JACKSONVILLE – Jaguars.com senior writer John Oehser each week during the 2021 regular season will speak with a writer or media member covering the Jaguars' opponent.
Up this week:
ESPN New England Patriots writer Mike Reiss on the Patriots as they enter Sunday's Week 17 game against the Jacksonville Jaguars at Gillette Stadium in Foxborough, Mass.
Question: The Patriots are 9-6, having won seven consecutive games before back-to-back losses to the Indianapolis Colts and Buffalo Bills. What's the state of the Patriots entering Sunday?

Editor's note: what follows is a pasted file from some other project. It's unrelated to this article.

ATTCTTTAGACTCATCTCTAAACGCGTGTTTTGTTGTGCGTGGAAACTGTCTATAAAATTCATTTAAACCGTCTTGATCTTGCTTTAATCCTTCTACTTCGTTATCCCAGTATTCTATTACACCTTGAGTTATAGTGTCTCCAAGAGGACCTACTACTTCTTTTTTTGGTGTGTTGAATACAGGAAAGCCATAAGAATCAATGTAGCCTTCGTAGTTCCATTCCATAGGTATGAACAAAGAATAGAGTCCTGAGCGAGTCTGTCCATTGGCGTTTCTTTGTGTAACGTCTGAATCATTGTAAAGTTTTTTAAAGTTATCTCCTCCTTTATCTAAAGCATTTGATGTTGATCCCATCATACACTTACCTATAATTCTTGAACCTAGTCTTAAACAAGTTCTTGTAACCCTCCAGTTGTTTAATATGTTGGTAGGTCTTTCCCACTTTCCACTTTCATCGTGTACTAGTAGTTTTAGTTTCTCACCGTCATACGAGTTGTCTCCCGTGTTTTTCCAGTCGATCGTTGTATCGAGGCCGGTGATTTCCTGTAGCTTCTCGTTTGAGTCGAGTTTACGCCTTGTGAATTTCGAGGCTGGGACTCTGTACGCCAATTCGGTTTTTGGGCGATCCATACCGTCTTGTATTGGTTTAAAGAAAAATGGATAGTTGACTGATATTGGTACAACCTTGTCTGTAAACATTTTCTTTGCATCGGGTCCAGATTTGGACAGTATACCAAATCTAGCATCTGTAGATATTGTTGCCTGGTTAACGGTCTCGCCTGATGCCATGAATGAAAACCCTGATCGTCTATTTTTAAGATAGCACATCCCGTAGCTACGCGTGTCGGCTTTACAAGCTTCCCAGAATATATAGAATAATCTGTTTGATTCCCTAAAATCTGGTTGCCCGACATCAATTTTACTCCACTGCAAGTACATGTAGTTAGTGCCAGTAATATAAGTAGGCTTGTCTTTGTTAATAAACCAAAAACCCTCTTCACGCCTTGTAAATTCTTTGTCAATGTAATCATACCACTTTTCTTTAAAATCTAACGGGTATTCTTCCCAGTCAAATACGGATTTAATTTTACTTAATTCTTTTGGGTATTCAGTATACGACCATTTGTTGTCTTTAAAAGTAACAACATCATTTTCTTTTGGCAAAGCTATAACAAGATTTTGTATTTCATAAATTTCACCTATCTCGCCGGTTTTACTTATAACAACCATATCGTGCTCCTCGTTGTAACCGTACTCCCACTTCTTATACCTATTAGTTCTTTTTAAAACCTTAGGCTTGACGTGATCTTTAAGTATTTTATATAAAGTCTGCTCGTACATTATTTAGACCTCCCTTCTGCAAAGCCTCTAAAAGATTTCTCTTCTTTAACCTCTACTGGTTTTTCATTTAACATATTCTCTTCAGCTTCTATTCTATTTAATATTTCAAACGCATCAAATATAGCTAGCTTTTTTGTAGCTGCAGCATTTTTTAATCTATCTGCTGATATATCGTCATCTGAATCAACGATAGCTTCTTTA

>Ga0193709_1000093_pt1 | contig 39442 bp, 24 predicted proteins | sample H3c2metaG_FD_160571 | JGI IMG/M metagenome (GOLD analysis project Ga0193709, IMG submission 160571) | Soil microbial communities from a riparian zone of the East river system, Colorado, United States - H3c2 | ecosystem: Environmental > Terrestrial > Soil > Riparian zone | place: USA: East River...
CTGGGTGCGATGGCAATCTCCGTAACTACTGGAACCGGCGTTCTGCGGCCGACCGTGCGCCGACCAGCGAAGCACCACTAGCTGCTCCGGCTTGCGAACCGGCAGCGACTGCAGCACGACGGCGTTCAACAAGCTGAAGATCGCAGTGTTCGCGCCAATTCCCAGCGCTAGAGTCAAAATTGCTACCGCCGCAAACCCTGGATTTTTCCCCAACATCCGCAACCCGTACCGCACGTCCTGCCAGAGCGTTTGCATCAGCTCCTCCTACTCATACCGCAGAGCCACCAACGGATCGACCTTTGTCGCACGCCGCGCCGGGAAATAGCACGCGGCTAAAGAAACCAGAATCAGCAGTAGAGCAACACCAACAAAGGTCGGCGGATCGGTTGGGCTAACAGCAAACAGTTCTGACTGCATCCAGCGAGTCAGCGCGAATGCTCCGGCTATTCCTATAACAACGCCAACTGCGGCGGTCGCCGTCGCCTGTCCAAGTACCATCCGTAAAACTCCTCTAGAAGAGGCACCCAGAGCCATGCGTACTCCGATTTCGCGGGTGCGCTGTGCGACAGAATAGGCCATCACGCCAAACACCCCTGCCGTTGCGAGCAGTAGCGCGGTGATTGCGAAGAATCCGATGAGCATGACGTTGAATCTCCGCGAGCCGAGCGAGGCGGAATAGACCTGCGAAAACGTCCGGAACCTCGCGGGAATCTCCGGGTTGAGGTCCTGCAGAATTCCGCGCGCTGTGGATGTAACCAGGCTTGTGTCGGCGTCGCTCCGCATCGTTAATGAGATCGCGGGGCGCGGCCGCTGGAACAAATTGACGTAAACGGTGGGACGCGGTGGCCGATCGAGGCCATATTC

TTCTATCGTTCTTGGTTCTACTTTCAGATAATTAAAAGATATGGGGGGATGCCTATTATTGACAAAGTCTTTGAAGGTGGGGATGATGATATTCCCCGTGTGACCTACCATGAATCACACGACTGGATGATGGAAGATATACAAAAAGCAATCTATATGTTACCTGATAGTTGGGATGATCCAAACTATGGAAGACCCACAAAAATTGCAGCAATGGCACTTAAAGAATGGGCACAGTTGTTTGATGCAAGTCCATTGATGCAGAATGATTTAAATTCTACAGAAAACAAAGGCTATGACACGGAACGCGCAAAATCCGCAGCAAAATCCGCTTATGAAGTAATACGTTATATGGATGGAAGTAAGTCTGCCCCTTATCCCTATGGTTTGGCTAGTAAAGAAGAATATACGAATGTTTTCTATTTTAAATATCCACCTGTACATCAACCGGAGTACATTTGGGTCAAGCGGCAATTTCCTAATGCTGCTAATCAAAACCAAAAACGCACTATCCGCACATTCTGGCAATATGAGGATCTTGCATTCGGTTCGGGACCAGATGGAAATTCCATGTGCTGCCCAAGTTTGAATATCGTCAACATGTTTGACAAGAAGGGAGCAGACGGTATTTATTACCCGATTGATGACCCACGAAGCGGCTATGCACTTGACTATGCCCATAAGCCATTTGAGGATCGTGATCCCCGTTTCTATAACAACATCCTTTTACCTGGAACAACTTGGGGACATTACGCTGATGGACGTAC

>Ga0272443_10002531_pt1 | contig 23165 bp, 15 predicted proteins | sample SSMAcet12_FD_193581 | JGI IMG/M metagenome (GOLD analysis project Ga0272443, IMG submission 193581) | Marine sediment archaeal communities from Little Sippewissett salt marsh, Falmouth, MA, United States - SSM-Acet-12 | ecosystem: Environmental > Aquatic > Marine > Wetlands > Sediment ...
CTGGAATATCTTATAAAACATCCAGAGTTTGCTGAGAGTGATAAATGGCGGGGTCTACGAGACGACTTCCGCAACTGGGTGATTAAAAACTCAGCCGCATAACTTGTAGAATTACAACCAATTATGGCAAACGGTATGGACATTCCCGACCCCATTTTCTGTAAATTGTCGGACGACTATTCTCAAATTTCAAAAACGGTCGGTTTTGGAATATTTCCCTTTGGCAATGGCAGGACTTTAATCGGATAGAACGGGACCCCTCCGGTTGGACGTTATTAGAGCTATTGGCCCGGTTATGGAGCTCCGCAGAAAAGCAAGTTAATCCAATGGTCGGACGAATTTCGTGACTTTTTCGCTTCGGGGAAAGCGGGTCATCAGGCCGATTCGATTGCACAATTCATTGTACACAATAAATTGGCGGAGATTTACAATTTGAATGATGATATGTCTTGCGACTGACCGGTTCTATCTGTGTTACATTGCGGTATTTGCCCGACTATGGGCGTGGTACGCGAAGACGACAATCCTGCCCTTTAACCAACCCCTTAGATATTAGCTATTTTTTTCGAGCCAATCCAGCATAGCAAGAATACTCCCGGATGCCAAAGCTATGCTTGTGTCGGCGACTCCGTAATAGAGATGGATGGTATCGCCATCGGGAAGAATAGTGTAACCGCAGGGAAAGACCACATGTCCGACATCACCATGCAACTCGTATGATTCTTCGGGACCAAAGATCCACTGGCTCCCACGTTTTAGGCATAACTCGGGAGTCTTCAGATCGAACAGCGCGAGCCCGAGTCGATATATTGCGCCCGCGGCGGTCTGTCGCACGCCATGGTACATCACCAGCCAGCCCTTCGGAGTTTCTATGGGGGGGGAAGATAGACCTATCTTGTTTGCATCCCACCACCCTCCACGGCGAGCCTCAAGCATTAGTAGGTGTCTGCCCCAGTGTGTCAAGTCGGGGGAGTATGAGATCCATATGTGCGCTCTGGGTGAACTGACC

Answer: Two layers. For the team itself – players, coaches – there's a lot of disappointment over the last two games. They had the latest bye week possible (Week 14), and they won seven straight games heading into the bye. They came out of the bye and have not played the same level of football that they were playing for stretches of their seven-game win streak. So, they're trying to drill down to determine why and to get back on track. They haven't lost hope. [Head coach] Bill Belichick, after the loss to the Bills Sunday, actually struck a fairly optimistic tone of, "Hey, there's a lot more football to be played and we still control a lot of what's head of us." If they win two games, they're in the playoffs. That part is all positive. It's a little unusual to hear Bill highlight a silver lining. But that's where we are with that. From the fans' side … if you asked Patriots fans heading into this season, "You are 9-6 with two games to go and you're in good shape to qualify for the playoffs … what do you think of that?" … I would say most of them would be ecstatic. "You're telling me we have that with a rookie quarterback? After what we watched last year with a passing offense that really struggled?" They would take it. But then if you asked the same question heading into the bye this year, a lot of those people would be disappointed because the expectations got raised externally over what might be possible after that seven-game win streak.